John Hope Franklin, the author of academic and popular works of African American history over six decades, passed away last week at the age of 94. More than any other U.S. scholar, he advanced the study and teaching of African American history in U.S. universities in the second half of the 20th century.
Born in Oklahoma in 1915, Franklin graduated from the segregated Booker T. Washington High School and then from Fisk University, a Black college, in 1935. Thanks to his own remarkable abilities and the work of a generation of pioneering scholars, especially W.E.B. DuBois, he earned a Ph.D. in history at Harvard University (1941), suffering many indignities at segregated research facilities as he began his lifelong journey to study African American history and “weave” it into the larger narrative of U.S. history. In 1947, he published “From Slavery to Freedom,” a general history of African Americans which has gone through eight editions and sold over 3 million copies worldwide.
In many respects Franklin’s life mirrored the struggles and achievements of the African American people, although he was spared many of the setbacks of recent decades. From 1947 to 1956, he taught at Howard University, the most prestigious Black university in the U.S. In the early 1950s he joined other African American scholars in providing research assistance to the NAACP’s Legal Defense Fund as it developed the Supreme Court case, Brown v. Board of Education, which declared school segregation to be unconstitutional.
In 1956, a year after the Montgomery Bus Boycott, he went to Brooklyn College, a free-tuition, integrated public college in New York, to become the chair of its all-white history department — the first African American to hold the chair of any history department outside of historically African American universities, even though he faced discrimination as he sought to purchase a home in New York.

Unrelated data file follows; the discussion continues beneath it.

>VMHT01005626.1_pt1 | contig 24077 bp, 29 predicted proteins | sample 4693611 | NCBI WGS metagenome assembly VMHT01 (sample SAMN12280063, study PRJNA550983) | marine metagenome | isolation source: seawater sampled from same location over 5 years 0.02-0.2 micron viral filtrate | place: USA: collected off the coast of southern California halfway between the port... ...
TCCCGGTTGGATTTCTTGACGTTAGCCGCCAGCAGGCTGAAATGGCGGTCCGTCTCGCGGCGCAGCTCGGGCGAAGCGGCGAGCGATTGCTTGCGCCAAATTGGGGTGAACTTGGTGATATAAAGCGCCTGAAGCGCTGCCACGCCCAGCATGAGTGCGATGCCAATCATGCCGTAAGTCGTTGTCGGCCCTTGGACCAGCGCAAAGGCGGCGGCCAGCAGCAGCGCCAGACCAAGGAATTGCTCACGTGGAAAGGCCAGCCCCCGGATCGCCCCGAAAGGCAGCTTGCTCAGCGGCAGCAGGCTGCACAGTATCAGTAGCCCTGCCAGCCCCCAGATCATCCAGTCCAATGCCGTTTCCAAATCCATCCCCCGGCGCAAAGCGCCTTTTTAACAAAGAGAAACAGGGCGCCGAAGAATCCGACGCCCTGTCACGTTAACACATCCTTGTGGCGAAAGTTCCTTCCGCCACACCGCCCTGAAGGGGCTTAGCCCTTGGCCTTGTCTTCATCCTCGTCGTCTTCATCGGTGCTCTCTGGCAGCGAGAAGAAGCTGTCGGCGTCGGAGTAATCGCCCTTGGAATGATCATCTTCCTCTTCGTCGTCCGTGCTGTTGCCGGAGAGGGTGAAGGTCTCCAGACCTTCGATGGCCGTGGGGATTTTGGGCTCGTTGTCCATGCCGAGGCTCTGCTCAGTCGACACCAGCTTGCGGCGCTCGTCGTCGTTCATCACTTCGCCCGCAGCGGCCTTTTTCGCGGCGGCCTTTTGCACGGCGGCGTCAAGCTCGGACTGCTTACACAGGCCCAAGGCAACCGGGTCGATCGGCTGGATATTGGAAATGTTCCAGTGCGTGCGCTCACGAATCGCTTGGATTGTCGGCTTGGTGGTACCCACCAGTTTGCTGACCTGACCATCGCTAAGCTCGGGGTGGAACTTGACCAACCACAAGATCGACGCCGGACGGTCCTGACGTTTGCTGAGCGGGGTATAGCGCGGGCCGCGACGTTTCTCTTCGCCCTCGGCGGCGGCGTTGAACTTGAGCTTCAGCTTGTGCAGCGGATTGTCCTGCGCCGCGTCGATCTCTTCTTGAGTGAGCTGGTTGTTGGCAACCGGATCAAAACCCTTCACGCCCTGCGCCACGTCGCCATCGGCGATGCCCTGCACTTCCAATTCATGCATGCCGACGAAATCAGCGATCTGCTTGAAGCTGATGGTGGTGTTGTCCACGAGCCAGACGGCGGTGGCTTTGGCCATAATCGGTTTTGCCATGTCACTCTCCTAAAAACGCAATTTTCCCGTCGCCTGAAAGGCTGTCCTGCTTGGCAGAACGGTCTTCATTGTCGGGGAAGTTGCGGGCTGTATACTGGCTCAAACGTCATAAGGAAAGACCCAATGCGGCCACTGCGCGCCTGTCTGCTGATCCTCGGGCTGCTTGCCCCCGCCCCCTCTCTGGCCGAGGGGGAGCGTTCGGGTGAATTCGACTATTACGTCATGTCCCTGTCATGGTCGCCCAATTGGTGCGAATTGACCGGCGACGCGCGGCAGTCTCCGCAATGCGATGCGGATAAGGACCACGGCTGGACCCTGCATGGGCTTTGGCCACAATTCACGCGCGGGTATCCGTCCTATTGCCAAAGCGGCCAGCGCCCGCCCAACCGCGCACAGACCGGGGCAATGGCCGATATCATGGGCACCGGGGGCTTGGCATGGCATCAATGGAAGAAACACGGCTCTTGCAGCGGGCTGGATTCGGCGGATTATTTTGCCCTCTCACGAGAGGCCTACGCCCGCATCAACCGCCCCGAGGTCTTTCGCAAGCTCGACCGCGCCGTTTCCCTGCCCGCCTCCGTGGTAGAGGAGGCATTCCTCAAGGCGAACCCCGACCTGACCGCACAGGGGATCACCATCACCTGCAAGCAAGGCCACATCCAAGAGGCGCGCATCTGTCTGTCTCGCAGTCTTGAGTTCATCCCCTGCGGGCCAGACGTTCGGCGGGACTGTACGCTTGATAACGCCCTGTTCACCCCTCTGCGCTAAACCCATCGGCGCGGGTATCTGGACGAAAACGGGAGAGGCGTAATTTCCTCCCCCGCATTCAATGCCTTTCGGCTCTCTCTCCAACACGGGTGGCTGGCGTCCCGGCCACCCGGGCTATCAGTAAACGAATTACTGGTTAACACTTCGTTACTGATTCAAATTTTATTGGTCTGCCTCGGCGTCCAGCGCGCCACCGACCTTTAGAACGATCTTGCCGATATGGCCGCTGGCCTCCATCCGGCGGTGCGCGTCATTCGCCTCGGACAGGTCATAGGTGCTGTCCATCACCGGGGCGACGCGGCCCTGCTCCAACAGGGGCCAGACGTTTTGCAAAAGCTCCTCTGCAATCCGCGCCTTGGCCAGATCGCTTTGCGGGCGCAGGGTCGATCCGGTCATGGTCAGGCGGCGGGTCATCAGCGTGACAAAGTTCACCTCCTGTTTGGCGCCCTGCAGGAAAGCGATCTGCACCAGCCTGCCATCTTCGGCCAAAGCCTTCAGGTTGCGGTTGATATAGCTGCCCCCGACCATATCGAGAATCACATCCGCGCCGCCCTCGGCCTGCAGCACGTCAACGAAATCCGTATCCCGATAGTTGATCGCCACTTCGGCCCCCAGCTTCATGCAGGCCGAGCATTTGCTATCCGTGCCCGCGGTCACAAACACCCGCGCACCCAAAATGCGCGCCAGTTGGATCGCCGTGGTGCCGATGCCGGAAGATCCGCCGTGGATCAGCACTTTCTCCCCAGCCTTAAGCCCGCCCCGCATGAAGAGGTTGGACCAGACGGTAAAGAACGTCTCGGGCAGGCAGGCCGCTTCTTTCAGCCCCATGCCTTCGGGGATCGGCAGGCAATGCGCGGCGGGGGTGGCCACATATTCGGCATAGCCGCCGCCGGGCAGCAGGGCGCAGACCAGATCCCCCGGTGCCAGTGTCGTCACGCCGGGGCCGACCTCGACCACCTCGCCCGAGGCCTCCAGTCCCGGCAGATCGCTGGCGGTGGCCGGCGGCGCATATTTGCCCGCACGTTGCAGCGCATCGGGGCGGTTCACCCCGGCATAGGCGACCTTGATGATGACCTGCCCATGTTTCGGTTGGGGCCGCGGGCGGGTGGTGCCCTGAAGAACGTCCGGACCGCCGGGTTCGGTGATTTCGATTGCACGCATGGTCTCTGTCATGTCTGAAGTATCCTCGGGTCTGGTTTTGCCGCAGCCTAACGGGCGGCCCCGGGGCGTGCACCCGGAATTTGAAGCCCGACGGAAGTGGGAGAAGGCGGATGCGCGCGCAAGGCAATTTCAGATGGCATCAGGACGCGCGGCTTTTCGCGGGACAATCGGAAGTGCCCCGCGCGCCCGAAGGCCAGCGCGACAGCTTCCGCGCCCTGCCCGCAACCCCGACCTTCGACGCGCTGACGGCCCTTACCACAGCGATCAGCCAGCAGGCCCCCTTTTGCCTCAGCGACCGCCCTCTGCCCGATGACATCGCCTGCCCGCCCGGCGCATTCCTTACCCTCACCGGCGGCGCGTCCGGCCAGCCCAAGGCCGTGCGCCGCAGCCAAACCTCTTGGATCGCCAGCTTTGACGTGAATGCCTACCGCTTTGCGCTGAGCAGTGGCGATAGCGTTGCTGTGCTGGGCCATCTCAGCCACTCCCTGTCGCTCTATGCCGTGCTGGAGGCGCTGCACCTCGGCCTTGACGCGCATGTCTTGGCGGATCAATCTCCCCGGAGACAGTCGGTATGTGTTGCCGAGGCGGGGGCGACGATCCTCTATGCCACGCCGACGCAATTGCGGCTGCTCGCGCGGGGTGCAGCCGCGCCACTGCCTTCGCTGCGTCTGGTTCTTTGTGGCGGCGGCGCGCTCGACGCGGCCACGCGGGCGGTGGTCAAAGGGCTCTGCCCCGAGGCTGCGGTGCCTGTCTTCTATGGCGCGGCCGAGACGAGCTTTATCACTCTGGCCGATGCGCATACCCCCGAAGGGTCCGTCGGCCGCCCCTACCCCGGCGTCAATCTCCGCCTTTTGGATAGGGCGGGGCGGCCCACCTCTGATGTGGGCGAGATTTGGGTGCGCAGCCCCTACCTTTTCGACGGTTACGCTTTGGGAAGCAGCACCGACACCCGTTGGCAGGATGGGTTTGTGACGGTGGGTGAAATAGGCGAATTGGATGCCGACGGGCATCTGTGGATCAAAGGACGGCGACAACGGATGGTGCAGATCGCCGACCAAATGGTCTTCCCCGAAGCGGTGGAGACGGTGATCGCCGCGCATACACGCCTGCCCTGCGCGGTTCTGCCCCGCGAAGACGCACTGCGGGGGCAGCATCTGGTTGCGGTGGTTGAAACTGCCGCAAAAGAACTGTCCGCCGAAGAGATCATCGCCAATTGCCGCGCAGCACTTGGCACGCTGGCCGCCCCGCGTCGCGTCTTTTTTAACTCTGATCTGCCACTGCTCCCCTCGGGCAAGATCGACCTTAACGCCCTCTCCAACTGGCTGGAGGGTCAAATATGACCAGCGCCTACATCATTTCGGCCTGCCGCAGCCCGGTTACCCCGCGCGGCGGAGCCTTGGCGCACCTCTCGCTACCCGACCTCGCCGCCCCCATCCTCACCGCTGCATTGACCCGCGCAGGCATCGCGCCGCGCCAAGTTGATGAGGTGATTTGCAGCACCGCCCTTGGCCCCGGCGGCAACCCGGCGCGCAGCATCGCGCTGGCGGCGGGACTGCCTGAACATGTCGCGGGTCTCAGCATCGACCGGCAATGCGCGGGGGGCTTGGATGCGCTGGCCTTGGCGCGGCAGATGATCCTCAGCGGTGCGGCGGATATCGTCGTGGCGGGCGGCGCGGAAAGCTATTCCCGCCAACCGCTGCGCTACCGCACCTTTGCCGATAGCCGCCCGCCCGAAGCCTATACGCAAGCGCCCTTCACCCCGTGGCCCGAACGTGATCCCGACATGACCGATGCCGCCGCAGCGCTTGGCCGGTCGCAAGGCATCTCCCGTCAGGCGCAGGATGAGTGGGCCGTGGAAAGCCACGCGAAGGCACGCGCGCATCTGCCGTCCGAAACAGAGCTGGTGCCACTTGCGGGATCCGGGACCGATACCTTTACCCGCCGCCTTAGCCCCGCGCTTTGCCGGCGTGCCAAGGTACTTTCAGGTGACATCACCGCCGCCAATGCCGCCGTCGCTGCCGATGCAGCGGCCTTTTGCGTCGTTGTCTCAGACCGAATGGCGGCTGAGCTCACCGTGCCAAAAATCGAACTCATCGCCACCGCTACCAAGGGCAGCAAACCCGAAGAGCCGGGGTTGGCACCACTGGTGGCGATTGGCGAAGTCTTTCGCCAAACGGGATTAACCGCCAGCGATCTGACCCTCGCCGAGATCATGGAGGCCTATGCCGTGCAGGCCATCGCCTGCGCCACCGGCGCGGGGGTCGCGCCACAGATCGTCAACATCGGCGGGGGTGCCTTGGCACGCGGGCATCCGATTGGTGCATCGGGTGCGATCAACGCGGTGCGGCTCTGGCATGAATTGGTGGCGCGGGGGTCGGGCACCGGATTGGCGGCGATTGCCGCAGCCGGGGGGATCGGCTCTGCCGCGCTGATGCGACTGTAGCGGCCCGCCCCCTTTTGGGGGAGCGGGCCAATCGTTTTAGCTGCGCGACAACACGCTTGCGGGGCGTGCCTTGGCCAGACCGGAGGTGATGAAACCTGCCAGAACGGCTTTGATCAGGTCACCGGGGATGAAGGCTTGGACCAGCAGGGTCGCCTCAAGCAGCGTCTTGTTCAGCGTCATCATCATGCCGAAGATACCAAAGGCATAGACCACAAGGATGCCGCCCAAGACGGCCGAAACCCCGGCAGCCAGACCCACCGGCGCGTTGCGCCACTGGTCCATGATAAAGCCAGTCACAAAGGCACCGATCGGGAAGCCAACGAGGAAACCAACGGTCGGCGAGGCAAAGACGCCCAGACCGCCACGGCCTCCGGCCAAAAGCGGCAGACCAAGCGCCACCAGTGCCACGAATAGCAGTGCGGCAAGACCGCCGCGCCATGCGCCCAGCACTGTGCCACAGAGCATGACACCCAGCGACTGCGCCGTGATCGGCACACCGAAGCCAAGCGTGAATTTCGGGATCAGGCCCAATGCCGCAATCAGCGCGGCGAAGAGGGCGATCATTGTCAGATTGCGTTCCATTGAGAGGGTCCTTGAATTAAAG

Franklin was known for his kindness and generosity to colleagues and especially students of all backgrounds. He also was a consistent defender of civil liberties. David Levering Lewis, a former colleague of mine at Rutgers and the winner of two Pulitzer prizes for his biography of DuBois, remembered at his retirement that Franklin had defended DuBois’s right to think and write as he saw fit, the essence of academic and intellectual freedom, in the 1950s, at a time when most figures in the arts, sciences and other professions were either hailing or remaining silent about the denial of such freedoms to advocates of Marxism, communism, or any point of view which could be linked to Marxism and communism.
In 1964, the year that the most important civil rights law of the 20th century was enacted, Franklin moved to the elite University of Chicago, where he later became department chair.
As the civil rights movement and scholarship on the experience of African Americans grew and reinforced one another, Franklin served as president of the American Studies Association (1967), the Southern Historical Association (1970), the Organization of American Historians (1975) and the American Historical Association (1979). In 1980, the Carter administration appointed him to the United States delegation to the UNESCO General Conference in Belgrade, in what was then socialist Yugoslavia. In 1995, the Clinton administration awarded him the Medal of Freedom, the highest civilian award given by the U.S. government.
To use an analogy that I think he would have liked, John Hope Franklin was a kind of Jackie Robinson among U.S. historians, the first in so many areas to break down barriers of segregation and discrimination. There were other and in some instances greater African American intellectuals and scholars (W.E.B. DuBois most of all), as there had been greater baseball players in the Negro leagues than Robinson, but they did not gain the access he gained to the “mainstream” scholarship, government and mass media.
Like Robinson, Franklin faced and prevailed over countless indignities and showed that scholarship like sports teams and society as a whole would be better and more productive for all when there was integration and inclusion.
The honors mounted over the years — membership on presidential commissions, a research center named after him at Duke University, where he spent his final years before formal retirement and then continued to be active as a professor emeritus. But Franklin was never a token for a conservative or liberal establishment. He continued to write and lecture for the rest of his life, to seek to educate Americans and people everywhere to the history of African Americans and all other Americans, a history that he struggled to see fully merged through racial equality.
Last year he endorsed Barack Obama for the presidency and lived to see Obama’s election. The finest tribute to John Hope Franklin would be to read as many of his accessible and insightful works of history as possible. Americans of all ethnicities will learn much about both African Americans and themselves.
—– Norman Markowitz is a history professor at Rutgers University.